11

I am trying to define a Javascript class with a defined constructor with params with the most proper ES6 syntax. At first, it is easy to define it like this.

let param1 = 10;
let param2 = 'foo';
let param3 = 200;
let param4 = 'bar';

let props = {id: param1, options: { op1: param2, op2: param3, op3: param4 }};

console.log('Object props');
console.log(props);

class Test {
  
  constructor(props){
    this.id = props.id;
    this.options = props.options;
  }
  
}

let test1 = new Test(props);
console.log('Class test1');
console.log(test1.id);
console.log(test1.options.op2);

But when I try to use destructuring to define default values, for one of the params of the constructor (op2, a property of the nested object options),I am not able to make it work, while for the id property of the object I am able:

let param1 = 10;
let param2 = 'foo';
let param3 = 200;
let param4 = 'bar';

let props = {options: { op1: param2, op3: param4 }};

console.log('Object props');
console.log(props);

class Test {
  
  constructor({id = 'defaultId', options = { op2:'0'}} = {}){
    this.id = id;
    this.options = options;
  }
  
}

let test = new Test(props);
console.log('Class test');
console.log(test.id);
console.log(test.options);
console.log(test.options.op2);

What I should expect is that when debugging with console.log(test.options.op2) prints the default value set in the constructor, but instead I am gettting undefined.

Also I would like to know if is there any more proper ES6 syntax when defining javascript classes to initialize class params.

2
  • 2
    {id = 'defaultId', options = { op2:'0'}} = {} you are setting an object to an empty object? Nov 17, 2016 at 12:47
  • 1
    @KevinKloet No, it is using an empty object as the default if no argument is provided.
    – Bergi
    Nov 17, 2016 at 14:34

2 Answers 2

19
+50

But when I try to use destructuring to define default values

constructor({id = 'defaultId', options = { op2:'0'}} = {}){

for one of the params of the constructor (op2, a property of the nested object options), I am not able to make it work, while for the id property of the object I am able.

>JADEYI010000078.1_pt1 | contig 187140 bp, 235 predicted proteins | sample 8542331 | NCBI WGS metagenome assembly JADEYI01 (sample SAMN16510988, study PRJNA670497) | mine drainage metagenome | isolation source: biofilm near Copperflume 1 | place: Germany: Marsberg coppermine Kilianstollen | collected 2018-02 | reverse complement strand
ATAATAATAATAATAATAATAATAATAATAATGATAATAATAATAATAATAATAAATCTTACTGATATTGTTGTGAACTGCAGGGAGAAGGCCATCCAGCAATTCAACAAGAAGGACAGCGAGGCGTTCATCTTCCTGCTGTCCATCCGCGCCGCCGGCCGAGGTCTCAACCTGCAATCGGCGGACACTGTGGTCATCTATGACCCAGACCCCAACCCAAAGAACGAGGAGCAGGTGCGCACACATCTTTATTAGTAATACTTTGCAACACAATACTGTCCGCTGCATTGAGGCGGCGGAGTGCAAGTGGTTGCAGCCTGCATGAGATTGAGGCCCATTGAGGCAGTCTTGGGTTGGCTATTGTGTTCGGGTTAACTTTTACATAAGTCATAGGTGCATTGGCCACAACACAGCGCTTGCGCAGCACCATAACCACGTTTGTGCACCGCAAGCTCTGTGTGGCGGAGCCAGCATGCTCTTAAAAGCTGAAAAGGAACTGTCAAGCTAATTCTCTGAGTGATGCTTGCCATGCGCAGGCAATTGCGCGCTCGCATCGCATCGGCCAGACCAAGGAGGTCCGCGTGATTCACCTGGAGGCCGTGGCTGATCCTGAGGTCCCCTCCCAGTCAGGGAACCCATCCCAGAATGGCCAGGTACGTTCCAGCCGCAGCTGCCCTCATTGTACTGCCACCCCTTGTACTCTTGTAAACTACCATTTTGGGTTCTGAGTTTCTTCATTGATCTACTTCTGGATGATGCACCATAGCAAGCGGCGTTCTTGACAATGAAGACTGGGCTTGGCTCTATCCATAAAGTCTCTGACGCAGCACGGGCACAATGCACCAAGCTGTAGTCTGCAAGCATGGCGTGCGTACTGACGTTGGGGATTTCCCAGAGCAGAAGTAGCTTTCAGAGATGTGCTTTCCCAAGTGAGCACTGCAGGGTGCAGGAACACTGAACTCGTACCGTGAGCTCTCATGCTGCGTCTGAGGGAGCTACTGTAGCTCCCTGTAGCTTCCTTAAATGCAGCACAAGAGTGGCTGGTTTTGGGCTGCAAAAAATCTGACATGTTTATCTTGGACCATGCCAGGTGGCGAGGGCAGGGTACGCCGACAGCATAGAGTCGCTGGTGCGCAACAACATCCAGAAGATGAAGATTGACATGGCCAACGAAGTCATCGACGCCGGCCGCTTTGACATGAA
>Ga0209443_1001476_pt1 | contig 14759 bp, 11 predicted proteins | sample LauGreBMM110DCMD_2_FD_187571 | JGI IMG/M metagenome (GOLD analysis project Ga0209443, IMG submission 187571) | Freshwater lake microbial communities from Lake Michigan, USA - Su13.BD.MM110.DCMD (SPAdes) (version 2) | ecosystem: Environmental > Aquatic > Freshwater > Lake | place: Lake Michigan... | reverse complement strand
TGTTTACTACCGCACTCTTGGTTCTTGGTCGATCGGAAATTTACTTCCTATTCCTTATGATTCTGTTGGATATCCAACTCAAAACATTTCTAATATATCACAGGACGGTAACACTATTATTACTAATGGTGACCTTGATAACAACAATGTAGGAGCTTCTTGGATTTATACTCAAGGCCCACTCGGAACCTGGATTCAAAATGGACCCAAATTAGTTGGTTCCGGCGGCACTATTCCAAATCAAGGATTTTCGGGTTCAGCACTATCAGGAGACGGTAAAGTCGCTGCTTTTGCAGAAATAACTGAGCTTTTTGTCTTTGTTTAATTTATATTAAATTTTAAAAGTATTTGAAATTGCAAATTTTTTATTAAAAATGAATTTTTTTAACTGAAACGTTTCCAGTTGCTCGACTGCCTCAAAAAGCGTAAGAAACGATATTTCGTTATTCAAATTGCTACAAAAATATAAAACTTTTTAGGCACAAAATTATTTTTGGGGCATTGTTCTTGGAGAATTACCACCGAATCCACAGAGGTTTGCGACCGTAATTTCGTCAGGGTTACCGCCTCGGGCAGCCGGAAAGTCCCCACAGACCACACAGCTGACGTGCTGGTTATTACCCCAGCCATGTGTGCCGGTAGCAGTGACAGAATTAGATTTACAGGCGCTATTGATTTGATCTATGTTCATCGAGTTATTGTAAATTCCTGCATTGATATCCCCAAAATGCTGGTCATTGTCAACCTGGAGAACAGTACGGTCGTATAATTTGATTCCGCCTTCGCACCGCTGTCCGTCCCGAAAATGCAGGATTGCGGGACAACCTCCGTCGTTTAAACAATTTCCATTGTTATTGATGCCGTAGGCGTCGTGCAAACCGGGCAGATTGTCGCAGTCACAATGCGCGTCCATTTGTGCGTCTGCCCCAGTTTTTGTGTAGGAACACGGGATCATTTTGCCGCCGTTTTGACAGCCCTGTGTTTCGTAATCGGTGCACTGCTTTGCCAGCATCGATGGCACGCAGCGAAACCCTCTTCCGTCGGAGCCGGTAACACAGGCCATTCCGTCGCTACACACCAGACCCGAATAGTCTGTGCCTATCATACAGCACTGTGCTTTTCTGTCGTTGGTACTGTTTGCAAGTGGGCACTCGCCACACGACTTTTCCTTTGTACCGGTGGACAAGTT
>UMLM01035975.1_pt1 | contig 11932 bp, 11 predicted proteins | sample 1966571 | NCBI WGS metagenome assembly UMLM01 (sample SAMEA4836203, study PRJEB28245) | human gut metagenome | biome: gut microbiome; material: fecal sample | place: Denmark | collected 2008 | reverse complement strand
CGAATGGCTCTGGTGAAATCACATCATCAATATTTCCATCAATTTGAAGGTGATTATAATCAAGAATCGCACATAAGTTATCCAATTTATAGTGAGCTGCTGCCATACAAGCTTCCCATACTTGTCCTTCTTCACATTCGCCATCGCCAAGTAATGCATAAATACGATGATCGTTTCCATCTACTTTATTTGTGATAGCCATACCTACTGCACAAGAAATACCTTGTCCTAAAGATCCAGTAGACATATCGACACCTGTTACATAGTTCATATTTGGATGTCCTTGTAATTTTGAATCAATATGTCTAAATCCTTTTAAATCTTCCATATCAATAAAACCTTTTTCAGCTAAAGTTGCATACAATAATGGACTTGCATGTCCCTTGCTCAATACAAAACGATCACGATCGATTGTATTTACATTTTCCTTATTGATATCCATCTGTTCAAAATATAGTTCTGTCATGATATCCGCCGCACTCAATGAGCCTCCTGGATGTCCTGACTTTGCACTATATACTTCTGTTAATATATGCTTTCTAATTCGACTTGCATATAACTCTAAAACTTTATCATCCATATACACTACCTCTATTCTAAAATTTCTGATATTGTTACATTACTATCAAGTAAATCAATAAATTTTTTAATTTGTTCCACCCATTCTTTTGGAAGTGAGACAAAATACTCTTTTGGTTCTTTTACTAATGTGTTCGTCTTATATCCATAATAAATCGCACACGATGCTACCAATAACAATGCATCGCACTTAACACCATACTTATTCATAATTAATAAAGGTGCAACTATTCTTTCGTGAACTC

Default values only work on the single parameter/property level. If no argument or undefined is passed, {} will be used for the first parameter. If the object does not have an id property, 'defaultId' will be used. If the object does not have an options property, {op2:'0'} will be used. If you do pass an object with an options property, the default value will be ignored.

So if you want a default value for the op2 property of the object if no such property was found in the object, you need to use destructuring on the options object itself:

constructor({id = 'defaultId', options: {op1, op2 = '0', op3} = {}} = {}) {
    this.id = id;
    this.options = {op1, op2, op3};
}
1
  • And this is what my issue was. The lack of knowing of the need to destructure in every nested level, not just in the top level.
    – Dez
    Nov 22, 2016 at 11:29
3

You can not actually add missing properties to an object as it's never added because options object does not fallback to default values. In this particaular scenario it would be much simplier to go this way:

class Test {

  constructor({id = 'defaultId', options= { op2:'0'}} = {}){
    this.id = id;
    this.options = options;
    this.options.op2 = this.options.op2 || '0';
  }

}
2
  • 3
    Don't use || to set default value, see What does the construct x = x || y mean? Nov 17, 2016 at 15:49
  • @Alex Bykov if I understood you well, if what you state is true, in my second example the param id wouldn't get the default value assigned rightly, as it is being done as expected, because it is missing from the object props
    – Dez
    Nov 17, 2016 at 16:59

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